As a result, the connection between road racing and dirt track is enjoying a renaissance, and this time the relationship is more reciprocal. Beyond the traditional use of dirt track as a training ground for aspiring road racers, established megastars like Valentino Rossi and Marc Marquez have renewed enthusiasm about taking their magical talents from the pavement to the dirt to further refine already inhuman skill sets.
Meanwhile, in the States, former dirt trackers are returning to their first love with increasing frequency, both to enhance their road racing skills and join the party as American Flat Track powers into a new golden age of its own.
The proof of this movement is rarely so obvious as it is at the series’ stops at TT venues, where road racers can exploit their advantages in negotiating left-and right-hand corners of varying radii. And never before has it been so obvious as it will be in this week’s 2018 AFT season opener — the Bigger, Better, and Faster Harley-Davidson TT presented by Russ Brown Motorcycle Attorneys at Daytona — which boasts an entry list bursting with highly decorated road racers.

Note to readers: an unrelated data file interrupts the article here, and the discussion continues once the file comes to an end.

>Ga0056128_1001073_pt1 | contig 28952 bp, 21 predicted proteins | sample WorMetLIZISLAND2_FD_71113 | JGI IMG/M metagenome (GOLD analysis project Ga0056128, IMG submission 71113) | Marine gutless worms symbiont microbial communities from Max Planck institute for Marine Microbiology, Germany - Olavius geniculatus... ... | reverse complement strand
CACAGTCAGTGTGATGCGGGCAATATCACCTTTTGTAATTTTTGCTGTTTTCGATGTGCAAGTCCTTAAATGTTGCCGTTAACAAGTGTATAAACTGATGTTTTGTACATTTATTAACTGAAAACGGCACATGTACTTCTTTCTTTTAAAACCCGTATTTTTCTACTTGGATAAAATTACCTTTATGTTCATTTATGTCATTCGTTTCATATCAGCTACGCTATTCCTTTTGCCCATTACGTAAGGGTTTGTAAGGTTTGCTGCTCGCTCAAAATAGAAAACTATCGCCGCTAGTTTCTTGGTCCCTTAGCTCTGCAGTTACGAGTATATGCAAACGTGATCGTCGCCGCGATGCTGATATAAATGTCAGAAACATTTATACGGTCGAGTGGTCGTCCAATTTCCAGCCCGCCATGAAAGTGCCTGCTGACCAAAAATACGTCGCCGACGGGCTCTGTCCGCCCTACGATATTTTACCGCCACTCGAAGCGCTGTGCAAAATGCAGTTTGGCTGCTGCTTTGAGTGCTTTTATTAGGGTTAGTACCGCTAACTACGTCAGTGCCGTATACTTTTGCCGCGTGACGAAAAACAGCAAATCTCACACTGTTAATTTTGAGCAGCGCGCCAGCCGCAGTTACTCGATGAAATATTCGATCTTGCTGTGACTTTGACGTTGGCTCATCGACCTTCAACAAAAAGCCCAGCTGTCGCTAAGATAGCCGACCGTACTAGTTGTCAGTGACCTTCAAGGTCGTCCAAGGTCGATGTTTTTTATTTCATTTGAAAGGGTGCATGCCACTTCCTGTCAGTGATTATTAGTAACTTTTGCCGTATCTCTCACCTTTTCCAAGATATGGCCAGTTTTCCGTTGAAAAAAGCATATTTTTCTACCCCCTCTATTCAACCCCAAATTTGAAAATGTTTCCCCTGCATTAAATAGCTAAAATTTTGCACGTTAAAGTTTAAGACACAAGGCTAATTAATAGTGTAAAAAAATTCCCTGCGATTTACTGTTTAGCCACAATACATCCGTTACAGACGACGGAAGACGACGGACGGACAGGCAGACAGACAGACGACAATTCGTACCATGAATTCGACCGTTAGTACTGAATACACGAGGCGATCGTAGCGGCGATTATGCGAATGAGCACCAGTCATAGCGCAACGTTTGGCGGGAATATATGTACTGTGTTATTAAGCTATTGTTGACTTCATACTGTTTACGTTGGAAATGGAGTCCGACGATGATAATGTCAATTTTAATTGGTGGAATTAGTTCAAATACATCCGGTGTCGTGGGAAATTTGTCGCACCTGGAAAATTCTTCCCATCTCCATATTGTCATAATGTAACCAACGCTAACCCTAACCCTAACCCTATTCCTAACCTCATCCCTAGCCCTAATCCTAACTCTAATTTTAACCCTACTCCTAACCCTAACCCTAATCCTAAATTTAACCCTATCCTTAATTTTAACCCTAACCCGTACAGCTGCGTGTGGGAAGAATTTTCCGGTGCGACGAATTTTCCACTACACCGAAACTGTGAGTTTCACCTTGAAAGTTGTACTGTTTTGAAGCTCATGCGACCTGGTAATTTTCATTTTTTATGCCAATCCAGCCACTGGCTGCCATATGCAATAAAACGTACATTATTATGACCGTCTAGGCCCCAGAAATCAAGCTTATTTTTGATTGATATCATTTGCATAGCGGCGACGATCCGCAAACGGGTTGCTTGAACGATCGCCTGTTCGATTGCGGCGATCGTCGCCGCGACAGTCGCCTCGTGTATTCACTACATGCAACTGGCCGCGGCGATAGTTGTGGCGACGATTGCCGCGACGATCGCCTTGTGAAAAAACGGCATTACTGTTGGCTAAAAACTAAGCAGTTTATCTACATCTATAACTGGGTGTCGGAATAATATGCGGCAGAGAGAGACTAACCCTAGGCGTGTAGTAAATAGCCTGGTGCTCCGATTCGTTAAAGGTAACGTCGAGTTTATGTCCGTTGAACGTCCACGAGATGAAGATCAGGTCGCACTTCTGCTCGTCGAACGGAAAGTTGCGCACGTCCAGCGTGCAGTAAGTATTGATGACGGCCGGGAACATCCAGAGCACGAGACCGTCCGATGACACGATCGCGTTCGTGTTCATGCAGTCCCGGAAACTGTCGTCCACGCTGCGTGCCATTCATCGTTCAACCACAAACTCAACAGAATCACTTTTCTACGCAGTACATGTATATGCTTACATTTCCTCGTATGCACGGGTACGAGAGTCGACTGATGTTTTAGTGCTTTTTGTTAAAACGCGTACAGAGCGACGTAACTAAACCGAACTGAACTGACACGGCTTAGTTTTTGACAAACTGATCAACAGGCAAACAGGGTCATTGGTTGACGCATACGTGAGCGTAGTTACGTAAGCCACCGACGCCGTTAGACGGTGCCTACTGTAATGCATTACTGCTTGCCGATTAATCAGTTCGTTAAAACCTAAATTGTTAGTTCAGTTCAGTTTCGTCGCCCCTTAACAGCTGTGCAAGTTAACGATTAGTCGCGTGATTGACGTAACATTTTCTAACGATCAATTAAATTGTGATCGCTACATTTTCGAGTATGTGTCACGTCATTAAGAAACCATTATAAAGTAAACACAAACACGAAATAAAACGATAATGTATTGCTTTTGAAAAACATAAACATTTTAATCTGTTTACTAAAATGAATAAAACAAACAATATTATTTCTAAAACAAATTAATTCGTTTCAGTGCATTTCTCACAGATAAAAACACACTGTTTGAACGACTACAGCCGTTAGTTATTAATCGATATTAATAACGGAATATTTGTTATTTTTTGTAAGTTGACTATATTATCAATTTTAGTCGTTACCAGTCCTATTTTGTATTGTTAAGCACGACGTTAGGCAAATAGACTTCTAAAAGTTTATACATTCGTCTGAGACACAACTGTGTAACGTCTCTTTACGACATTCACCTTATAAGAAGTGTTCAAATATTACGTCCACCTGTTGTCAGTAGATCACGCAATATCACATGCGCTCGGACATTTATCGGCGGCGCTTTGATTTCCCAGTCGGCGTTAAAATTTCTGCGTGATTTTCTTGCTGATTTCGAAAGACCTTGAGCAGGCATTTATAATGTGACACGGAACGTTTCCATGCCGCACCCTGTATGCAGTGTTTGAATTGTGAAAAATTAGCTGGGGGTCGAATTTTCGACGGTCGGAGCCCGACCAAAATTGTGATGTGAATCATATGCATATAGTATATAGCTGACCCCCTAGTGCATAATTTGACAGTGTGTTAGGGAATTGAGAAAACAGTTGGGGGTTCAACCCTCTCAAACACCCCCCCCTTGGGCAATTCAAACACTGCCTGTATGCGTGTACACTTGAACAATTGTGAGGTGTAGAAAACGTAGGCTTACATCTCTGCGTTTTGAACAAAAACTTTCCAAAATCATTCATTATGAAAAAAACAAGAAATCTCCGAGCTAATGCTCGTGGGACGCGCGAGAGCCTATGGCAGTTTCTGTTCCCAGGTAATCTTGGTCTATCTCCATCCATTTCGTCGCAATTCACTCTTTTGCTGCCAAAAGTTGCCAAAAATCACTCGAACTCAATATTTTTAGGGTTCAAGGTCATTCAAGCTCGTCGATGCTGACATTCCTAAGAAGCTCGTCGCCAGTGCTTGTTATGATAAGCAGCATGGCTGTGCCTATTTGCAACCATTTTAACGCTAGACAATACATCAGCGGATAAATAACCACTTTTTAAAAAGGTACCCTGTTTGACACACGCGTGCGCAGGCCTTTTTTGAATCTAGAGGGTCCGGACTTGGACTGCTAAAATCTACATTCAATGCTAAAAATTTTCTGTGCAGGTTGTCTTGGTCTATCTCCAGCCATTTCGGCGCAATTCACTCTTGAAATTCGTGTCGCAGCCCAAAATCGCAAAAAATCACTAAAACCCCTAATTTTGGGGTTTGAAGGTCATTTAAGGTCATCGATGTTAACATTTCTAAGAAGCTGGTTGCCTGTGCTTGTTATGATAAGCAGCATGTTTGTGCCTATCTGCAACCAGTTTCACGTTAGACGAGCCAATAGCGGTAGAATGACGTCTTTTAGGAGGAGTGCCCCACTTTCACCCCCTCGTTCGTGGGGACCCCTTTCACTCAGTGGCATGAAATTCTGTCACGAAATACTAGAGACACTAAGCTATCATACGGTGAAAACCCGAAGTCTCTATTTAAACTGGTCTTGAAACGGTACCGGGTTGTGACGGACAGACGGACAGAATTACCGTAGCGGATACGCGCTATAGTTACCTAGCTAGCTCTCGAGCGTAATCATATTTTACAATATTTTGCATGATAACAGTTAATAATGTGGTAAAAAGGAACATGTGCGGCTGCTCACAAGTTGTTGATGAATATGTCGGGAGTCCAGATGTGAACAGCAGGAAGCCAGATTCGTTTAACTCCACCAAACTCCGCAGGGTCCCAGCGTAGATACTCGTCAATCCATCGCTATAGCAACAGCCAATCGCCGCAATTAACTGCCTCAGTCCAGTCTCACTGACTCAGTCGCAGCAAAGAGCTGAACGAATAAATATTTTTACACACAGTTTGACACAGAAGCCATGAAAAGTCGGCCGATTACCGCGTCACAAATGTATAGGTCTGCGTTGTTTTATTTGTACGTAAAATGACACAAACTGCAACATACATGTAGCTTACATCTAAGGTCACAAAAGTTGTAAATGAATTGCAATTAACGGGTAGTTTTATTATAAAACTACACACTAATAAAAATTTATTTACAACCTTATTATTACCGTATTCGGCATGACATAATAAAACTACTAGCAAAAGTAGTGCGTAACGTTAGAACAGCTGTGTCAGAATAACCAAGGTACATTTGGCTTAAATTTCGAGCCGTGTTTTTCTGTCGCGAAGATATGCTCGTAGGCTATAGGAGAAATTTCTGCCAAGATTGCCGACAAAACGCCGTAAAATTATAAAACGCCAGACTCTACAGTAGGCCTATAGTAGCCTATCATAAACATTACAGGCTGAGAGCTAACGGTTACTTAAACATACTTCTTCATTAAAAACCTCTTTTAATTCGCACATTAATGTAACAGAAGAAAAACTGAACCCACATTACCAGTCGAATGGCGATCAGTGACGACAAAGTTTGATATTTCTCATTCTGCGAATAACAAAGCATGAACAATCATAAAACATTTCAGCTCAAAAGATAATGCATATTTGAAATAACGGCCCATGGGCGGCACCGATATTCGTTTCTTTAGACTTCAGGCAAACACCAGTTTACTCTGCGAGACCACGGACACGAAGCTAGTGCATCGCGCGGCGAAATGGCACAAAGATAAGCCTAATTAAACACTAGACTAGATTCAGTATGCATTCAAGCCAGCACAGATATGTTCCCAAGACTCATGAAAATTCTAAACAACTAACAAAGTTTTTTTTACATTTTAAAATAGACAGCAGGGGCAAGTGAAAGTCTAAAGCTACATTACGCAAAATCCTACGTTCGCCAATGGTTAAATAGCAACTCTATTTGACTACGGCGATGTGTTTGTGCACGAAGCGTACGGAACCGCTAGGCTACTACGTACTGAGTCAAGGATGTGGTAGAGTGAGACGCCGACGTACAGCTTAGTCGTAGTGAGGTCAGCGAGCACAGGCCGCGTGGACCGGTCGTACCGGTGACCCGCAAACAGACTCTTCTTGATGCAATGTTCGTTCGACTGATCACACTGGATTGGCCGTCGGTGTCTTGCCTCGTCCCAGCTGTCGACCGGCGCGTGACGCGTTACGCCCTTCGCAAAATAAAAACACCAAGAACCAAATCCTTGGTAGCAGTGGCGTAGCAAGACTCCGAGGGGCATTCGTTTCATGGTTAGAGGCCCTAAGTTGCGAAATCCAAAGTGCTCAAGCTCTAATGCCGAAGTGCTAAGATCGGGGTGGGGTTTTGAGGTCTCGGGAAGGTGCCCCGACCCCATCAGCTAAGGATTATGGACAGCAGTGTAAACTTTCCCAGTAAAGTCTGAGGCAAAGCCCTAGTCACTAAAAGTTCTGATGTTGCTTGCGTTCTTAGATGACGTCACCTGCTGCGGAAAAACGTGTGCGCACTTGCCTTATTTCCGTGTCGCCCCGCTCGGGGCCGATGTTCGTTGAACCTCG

Perhaps chief among these big names is multi-time national champion J.D. Beach. Considered the odds-on favorite to secure another MotoAmerica Supersport title in 2018, Beach will also be looking to add to his AFT wins tally (currently at seven) this year.
A victory this week in Daytona would be his first in the premier AFT Twins presented by Vance & Hines class, although he demonstrated the potential to do exactly that when he turned up at last year’s AFT Twins season finale and promptly earned a place on the podium. Beach certainly comes into the DAYTONA TT in stellar form, having taken top honors in December’s Superprestigio Invitational Dirt Track in Spain.
Beach will be joined in Daytona by fellow Kentucky residents and MotoAmerica race winners Jake Lewis and Nick McFadden. Like Beach, MotoAmerica Superbike pilot Lewis is a multi-time MotoAmerica champion. And many expect up-and-comer McFadden to assemble a similar resume of his own in the years ahead after establishing himself a race winner and title contender in 2017. As for their flat track credentials, Lewis and McFadden boast nearly 30 dirt track amateur national titles between them. In other words, they aren’t coming to the tri-oval to merely make up the numbers.